Legislative Council (white paper)
This is the one which has changed, but the changes are very similar to those for the last federal election so it shouldn’t be too complicated.
If you want to vote for parties then you can vote above the line. This means that your vote will count for candidates for each party in the order in which the party lists them (it’s right there on the ballot so you can see it). It also means that your vote counts for all the candidates for your first party, then all of those for your second and so on. This is a perfectly good way of voting for many people.
There are basically two situations where a below the line vote is better for you
- You disagree with the party order. For example you like Party A’s 4th candidate best and want to preference them ahead of the first three. Or you want to leave out one of them entirely, you like Party B except you can’t stand their 3rd candidate and don’t want to preference them.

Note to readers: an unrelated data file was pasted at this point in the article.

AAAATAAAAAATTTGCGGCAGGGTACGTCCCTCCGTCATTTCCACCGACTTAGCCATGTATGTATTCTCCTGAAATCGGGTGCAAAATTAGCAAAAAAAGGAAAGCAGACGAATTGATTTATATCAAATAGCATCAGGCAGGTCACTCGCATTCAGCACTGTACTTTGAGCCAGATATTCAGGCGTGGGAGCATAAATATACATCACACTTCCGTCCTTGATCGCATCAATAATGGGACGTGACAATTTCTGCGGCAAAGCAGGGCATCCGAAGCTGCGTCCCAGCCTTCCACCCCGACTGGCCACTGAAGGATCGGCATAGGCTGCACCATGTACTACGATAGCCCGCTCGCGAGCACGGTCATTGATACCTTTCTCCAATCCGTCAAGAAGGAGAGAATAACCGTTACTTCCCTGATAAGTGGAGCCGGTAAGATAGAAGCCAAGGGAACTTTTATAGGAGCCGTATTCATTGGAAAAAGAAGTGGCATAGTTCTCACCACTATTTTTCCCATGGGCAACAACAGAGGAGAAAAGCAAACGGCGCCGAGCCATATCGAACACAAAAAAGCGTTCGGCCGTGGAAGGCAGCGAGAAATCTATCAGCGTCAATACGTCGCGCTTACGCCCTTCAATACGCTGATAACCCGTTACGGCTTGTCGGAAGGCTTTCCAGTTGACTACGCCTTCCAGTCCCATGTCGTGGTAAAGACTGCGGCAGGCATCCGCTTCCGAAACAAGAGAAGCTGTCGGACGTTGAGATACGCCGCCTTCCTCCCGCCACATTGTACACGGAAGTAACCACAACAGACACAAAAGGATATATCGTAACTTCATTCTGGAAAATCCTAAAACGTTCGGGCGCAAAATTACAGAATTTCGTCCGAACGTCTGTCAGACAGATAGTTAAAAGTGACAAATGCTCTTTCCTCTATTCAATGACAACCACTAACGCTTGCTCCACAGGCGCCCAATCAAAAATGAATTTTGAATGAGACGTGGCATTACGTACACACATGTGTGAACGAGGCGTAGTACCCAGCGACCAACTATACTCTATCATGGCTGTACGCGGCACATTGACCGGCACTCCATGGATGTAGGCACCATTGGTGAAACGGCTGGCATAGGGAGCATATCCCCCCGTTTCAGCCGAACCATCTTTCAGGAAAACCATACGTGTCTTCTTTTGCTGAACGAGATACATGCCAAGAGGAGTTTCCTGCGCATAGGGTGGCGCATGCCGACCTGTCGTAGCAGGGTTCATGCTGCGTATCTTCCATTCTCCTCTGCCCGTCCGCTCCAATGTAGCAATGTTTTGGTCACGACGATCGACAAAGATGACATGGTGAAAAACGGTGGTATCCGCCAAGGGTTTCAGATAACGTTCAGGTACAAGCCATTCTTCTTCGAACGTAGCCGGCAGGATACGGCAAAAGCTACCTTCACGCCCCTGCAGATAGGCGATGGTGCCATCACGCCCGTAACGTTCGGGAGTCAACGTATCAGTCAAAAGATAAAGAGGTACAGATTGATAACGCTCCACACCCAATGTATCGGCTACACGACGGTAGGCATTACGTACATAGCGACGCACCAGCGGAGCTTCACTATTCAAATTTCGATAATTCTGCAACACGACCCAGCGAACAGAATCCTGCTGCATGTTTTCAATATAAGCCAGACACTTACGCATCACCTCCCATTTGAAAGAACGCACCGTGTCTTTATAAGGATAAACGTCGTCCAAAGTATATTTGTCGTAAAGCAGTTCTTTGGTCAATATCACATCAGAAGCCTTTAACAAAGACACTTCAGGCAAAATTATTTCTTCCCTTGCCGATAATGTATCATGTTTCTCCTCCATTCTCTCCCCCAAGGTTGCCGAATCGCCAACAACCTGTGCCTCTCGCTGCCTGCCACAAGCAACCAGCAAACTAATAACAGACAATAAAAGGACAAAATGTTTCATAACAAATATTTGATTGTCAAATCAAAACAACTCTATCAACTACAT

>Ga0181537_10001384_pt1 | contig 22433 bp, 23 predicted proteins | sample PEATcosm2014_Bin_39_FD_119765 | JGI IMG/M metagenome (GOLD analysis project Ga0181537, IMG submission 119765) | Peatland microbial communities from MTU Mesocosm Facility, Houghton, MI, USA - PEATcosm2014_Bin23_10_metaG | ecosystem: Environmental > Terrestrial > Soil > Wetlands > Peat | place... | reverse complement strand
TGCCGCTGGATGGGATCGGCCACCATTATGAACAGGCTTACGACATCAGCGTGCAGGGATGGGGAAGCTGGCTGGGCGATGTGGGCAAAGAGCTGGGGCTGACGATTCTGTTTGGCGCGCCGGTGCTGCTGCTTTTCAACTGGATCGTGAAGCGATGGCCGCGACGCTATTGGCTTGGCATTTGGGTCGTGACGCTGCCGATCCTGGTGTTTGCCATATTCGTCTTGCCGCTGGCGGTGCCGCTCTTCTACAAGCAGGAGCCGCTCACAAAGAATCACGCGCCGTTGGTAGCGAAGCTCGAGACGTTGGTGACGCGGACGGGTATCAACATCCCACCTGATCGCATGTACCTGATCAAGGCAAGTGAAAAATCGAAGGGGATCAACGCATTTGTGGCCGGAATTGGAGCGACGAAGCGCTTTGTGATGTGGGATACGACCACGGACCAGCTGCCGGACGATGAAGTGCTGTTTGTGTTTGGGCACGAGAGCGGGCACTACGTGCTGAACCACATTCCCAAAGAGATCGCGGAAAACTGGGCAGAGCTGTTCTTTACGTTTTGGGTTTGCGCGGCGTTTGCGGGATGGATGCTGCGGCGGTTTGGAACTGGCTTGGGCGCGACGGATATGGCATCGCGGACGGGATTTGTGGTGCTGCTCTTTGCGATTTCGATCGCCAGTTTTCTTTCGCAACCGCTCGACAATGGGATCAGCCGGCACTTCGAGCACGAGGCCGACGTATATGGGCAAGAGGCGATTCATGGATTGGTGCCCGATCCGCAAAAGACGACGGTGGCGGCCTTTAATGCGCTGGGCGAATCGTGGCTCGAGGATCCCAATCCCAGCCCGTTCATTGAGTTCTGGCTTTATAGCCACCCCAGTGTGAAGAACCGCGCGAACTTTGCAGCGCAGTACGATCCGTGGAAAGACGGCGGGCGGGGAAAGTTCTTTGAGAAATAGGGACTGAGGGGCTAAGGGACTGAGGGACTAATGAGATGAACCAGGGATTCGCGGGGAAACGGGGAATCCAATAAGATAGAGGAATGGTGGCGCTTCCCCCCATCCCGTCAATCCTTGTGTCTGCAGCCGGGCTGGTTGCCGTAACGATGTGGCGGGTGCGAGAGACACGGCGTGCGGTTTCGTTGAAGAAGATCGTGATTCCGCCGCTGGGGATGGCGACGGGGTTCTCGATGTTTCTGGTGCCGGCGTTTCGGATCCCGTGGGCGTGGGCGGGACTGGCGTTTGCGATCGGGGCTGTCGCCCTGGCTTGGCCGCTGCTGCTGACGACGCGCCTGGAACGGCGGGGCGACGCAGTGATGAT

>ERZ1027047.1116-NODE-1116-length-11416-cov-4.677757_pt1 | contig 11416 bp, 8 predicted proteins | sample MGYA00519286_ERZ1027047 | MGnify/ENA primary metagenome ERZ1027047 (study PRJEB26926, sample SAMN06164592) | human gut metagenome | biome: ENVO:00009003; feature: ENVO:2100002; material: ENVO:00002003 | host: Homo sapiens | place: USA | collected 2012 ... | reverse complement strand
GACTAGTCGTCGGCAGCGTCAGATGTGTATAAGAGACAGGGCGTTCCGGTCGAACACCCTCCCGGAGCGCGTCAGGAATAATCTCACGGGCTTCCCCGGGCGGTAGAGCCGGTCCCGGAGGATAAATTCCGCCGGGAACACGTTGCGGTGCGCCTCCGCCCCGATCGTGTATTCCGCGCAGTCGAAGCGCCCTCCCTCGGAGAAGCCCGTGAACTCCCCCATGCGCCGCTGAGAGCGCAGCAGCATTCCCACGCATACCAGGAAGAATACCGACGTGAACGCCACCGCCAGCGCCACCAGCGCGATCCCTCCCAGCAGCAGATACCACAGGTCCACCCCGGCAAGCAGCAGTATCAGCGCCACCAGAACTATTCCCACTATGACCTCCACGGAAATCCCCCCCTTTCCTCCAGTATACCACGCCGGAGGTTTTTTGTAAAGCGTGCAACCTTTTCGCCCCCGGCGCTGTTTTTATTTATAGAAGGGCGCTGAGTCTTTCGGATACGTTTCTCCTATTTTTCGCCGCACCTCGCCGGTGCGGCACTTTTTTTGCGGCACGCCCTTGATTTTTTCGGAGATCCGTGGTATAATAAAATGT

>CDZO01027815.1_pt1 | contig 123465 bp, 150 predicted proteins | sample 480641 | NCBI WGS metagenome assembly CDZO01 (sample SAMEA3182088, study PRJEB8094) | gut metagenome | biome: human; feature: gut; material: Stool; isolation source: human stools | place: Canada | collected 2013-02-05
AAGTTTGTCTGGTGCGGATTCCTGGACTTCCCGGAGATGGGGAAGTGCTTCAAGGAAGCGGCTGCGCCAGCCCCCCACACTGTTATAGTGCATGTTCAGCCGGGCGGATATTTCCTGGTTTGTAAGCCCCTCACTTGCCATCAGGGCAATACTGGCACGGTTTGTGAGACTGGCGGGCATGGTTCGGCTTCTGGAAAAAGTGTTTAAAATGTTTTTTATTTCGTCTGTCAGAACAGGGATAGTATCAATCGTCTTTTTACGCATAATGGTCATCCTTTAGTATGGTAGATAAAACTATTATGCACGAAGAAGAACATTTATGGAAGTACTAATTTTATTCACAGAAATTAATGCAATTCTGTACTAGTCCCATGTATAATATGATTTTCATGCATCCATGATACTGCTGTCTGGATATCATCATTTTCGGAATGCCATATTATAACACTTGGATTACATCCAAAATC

- You want to vote across party lines. For example your first preference is from Party A and your second is from party B.
In these cases you can vote for individual candidates below the line, and you must vote for at least 12.
Either way, it is actually best to vote for as many candidates as possible. Above the line you can vote for just one party but I think this is bad because your vote is very likely to exhaust and you get no further say. I recommend not just putting preferences for the parties or candidates you like, but for every one which you prefer to another. Letting your vote exhaust when you still have a genuine preference can only lead to the same or a worse outcome for you – never better.